Defense Industry Trends – November 2020
At CDI Global, we are seeing three core drivers of the growth of the defense business in the coming years:
- Worldwide defense spending continues to grow and should exceed $2 trillion annually in the next couple of years.
- Defense Original Equipment Manufacturers (OEM's) and their suppliers are increasingly required to be highly agile while also producing the highest quality products.
- Digital technologies, efficiently enhancing the speed of development, are leading defense to the forefront of manufacturing.
While these drivers affect all companies across defense, we see the environment for middle-market manufacturing suppliers of the OEM's as follows:
Continued growth in specialized vehicles
The defense industry continues to move towards producing an ever-growing variety of highly specialized vehicles. The military is demanding a growing number of air, ground, and sea drones as well as even more specialized vehicles for transporting soldiers. It expects to use exactly the right piece of equipment for every mission. Hundreds of different vehicles are now produced in small quantities and more are planned.
Technology has changed the design process
The development of these specialized vehicles is facilitated by improved design and simulation technologies. Almost every component can now be designed, tested virtually, built, and then tested physically. The availability of the technologies permits engineers to perform iterations on the design – designing, building, and testing repeatedly to constantly improve performance. Prototypes will be made, tested, and then discarded for the next better performing version. Upgrades will now be ongoing.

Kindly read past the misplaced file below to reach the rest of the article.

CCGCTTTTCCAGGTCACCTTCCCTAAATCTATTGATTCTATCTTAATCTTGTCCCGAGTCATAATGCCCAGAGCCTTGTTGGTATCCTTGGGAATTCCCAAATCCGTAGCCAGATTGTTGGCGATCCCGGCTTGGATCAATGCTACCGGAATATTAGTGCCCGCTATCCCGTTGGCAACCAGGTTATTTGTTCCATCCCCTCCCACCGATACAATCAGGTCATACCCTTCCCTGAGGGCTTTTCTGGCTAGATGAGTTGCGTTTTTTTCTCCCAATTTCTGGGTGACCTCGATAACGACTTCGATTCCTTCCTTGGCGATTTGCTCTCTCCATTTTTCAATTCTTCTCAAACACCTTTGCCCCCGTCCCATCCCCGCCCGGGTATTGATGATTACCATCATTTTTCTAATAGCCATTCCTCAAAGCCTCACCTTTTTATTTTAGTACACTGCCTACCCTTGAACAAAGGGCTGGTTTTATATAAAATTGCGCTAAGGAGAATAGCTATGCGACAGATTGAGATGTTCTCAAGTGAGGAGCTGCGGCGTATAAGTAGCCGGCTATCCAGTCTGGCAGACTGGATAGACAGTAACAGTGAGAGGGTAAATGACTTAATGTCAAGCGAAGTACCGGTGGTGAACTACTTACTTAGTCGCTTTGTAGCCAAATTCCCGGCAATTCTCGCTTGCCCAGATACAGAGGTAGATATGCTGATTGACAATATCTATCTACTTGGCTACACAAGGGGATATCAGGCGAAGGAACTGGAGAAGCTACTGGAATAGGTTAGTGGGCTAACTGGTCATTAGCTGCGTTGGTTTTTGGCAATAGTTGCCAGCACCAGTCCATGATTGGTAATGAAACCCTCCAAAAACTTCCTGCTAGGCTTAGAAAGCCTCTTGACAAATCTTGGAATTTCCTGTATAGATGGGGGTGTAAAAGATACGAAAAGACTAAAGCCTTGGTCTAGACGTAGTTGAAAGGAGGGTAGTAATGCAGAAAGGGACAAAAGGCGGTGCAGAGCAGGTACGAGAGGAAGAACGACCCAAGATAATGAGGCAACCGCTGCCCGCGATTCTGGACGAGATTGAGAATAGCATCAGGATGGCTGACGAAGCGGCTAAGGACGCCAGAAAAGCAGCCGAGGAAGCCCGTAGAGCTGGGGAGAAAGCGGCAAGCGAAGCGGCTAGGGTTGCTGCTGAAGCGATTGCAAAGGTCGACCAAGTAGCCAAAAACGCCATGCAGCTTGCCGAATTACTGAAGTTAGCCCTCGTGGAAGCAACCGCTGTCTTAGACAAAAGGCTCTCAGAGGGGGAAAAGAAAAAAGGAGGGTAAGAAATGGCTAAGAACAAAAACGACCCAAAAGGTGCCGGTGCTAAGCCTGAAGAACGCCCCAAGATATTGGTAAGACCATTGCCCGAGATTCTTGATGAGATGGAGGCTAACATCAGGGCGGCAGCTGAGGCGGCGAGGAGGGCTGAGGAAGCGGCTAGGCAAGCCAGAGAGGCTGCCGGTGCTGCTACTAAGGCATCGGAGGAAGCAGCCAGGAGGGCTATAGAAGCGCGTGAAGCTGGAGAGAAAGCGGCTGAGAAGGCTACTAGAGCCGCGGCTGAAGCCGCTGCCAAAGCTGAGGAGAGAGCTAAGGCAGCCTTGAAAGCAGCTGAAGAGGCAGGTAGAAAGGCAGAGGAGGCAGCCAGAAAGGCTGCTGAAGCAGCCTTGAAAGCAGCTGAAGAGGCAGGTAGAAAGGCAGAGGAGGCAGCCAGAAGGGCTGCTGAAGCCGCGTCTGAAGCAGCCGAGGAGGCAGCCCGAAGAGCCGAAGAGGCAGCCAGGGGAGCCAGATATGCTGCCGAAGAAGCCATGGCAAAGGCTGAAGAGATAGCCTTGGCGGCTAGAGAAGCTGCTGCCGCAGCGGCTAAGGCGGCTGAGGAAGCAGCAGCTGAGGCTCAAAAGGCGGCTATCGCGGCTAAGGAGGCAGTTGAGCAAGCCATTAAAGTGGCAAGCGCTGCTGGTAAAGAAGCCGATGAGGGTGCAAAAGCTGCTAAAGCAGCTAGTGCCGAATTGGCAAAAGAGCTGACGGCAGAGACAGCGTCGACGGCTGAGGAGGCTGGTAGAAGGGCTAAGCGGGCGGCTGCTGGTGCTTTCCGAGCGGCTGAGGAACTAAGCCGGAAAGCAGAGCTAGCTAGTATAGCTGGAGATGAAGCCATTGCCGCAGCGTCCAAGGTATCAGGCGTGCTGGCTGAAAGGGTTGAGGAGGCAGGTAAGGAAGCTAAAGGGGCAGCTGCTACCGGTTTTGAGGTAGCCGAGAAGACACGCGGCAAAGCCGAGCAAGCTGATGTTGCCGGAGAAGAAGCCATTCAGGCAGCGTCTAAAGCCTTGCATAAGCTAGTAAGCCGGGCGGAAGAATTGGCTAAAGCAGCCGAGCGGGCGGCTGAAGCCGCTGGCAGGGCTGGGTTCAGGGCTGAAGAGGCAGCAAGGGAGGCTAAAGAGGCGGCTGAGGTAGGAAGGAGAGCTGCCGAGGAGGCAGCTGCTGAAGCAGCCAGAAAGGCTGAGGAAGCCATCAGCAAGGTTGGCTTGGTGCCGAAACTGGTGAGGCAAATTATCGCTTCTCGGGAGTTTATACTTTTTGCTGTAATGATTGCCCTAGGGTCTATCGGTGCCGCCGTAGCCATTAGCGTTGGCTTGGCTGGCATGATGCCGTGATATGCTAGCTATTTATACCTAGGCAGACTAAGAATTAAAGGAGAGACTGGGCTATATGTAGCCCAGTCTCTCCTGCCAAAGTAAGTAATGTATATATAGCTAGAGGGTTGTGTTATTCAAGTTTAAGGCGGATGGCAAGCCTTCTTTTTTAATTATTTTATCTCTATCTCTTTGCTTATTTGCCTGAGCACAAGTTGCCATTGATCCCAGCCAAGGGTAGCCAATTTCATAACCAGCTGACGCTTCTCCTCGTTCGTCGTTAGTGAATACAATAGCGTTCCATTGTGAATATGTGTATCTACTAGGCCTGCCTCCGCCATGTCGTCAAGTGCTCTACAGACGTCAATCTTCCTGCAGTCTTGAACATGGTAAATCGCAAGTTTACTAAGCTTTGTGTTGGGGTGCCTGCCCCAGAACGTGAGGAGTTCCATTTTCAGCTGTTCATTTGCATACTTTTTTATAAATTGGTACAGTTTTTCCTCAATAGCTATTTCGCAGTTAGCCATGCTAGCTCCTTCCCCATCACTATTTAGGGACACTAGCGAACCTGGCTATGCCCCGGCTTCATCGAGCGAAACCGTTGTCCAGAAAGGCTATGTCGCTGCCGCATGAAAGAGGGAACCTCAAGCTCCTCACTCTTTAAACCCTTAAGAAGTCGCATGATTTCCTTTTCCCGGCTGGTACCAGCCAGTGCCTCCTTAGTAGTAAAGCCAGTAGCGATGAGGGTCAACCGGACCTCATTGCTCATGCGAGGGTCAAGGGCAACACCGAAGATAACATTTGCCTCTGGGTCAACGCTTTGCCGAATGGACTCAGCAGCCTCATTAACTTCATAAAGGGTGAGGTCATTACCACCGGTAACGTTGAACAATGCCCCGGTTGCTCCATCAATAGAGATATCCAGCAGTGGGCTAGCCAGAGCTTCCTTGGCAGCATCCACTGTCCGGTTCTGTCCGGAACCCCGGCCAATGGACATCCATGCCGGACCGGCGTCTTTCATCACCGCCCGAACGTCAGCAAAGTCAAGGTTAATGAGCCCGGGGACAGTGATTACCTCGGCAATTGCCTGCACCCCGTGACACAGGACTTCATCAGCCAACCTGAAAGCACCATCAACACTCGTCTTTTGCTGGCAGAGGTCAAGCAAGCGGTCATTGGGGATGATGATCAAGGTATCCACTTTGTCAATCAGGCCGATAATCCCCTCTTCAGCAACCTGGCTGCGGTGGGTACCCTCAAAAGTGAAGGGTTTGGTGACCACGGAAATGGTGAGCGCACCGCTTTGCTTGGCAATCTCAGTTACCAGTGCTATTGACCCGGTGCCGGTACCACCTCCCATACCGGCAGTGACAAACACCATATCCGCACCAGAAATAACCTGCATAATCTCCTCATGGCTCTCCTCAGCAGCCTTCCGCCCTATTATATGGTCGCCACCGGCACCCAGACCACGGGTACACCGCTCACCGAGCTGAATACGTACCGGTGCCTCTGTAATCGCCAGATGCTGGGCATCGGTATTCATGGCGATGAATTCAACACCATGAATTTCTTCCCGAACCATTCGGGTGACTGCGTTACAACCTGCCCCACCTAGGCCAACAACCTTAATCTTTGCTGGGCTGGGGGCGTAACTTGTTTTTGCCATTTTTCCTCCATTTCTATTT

Suppliers must adapt
The OEM's need the redesigned components manufactured quickly and with consistent top quality. Many traditional defense sector suppliers are geared for manufacturing large production runs of components at the lowest cost with ample lead time. Changing expected delivery times from months to days requires a substantial change at the suppliers. If existing suppliers cannot become agile, defense OEM’s will find alternatives. Additionally, in this new environment of small orders needed now, quick customization and delivery have become more important than price.
Agile quality manufacturers will become acquisition targets
Successful middle-market component suppliers may become acquisition targets by three groups: (1) traditional, slow-moving suppliers to demonstrate that they have a fast-moving arm; (2) existing agile suppliers looking to broaden the product line or expand the market penetration; or (3) private equity building a comprehensive defense industry component supplier. Quickly delivering quality customized components will be well rewarded going forward.
- Does the increasing demand for acquisitions favor exits by private owners now, especially with the potential for increasing capital gains tax rates?
- With groups of active buyers, is this a good time for large enterprises to carve out non-core business segments or assets?
William Surman, Senior Partner, and Co-Leader Aerospace & Defense